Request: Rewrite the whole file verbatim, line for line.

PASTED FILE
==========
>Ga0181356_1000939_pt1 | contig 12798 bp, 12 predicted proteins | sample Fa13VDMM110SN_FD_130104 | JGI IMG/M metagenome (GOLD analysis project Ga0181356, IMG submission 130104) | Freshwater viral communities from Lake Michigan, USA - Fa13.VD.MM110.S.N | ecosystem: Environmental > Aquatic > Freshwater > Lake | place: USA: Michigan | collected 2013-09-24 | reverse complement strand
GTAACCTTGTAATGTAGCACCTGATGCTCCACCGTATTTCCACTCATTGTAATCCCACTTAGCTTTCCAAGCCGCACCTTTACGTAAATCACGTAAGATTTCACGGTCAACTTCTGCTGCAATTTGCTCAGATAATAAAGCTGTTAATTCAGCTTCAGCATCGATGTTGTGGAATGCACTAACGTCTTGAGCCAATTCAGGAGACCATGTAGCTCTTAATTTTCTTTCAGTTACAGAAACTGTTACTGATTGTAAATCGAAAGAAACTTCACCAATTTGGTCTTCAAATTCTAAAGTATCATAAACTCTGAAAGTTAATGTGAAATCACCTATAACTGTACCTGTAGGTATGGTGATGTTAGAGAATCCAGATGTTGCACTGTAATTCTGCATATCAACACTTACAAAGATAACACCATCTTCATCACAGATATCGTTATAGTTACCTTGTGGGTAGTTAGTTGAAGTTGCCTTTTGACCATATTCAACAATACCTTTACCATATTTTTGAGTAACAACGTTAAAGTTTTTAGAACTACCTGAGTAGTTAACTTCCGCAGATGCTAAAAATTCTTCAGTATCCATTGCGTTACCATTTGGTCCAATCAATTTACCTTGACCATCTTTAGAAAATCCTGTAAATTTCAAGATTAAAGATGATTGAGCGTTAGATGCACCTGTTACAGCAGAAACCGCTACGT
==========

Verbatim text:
>Ga0181356_1000939_pt1 | contig 12798 bp, 12 predicted proteins | sample Fa13VDMM110SN_FD_130104 | JGI IMG/M metagenome (GOLD analysis project Ga0181356, IMG submission 130104) | Freshwater viral communities from Lake Michigan, USA - Fa13.VD.MM110.S.N | ecosystem: Environmental > Aquatic > Freshwater > Lake | place: USA: Michigan | collected 2013-09-24 | reverse complement strand
GTAACCTTGTAATGTAGCACCTGATGCTCCACCGTATTTCCACTCATTGTAATCCCACTTAGCTTTCCAAGCCGCACCTTTACGTAAATCACGTAAGATTTCACGGTCAACTTCTGCTGCAATTTGCTCAGATAATAAAGCTGTTAATTCAGCTTCAGCATCGATGTTGTGGAATGCACTAACGTCTTGAGCCAATTCAGGAGACCATGTAGCTCTTAATTTTCTTTCAGTTACAGAAACTGTTACTGATTGTAAATCGAAAGAAACTTCACCAATTTGGTCTTCAAATTCTAAAGTATCATAAACTCTGAAAGTTAATGTGAAATCACCTATAACTGTACCTGTAGGTATGGTGATGTTAGAGAATCCAGATGTTGCACTGTAATTCTGCATATCAACACTTACAAAGATAACACCATCTTCATCACAGATATCGTTATAGTTACCTTGTGGGTAGTTAGTTGAAGTTGCCTTTTGACCATATTCAACAATACCTTTACCATATTTTTGAGTAACAACGTTAAAGTTTTTAGAACTACCTGAGTAGTTAACTTCCGCAGATGCTAAAAATTCTTCAGTATCCATTGCGTTACCATTTGGTCCAATCAATTTACCTTGACCATCTTTAGAAAATCCTGTAAATTTCAAGATTAAAGATGATTGAGCGTTAGATGCACCTGTTACAGCAGAAACCGCTACGT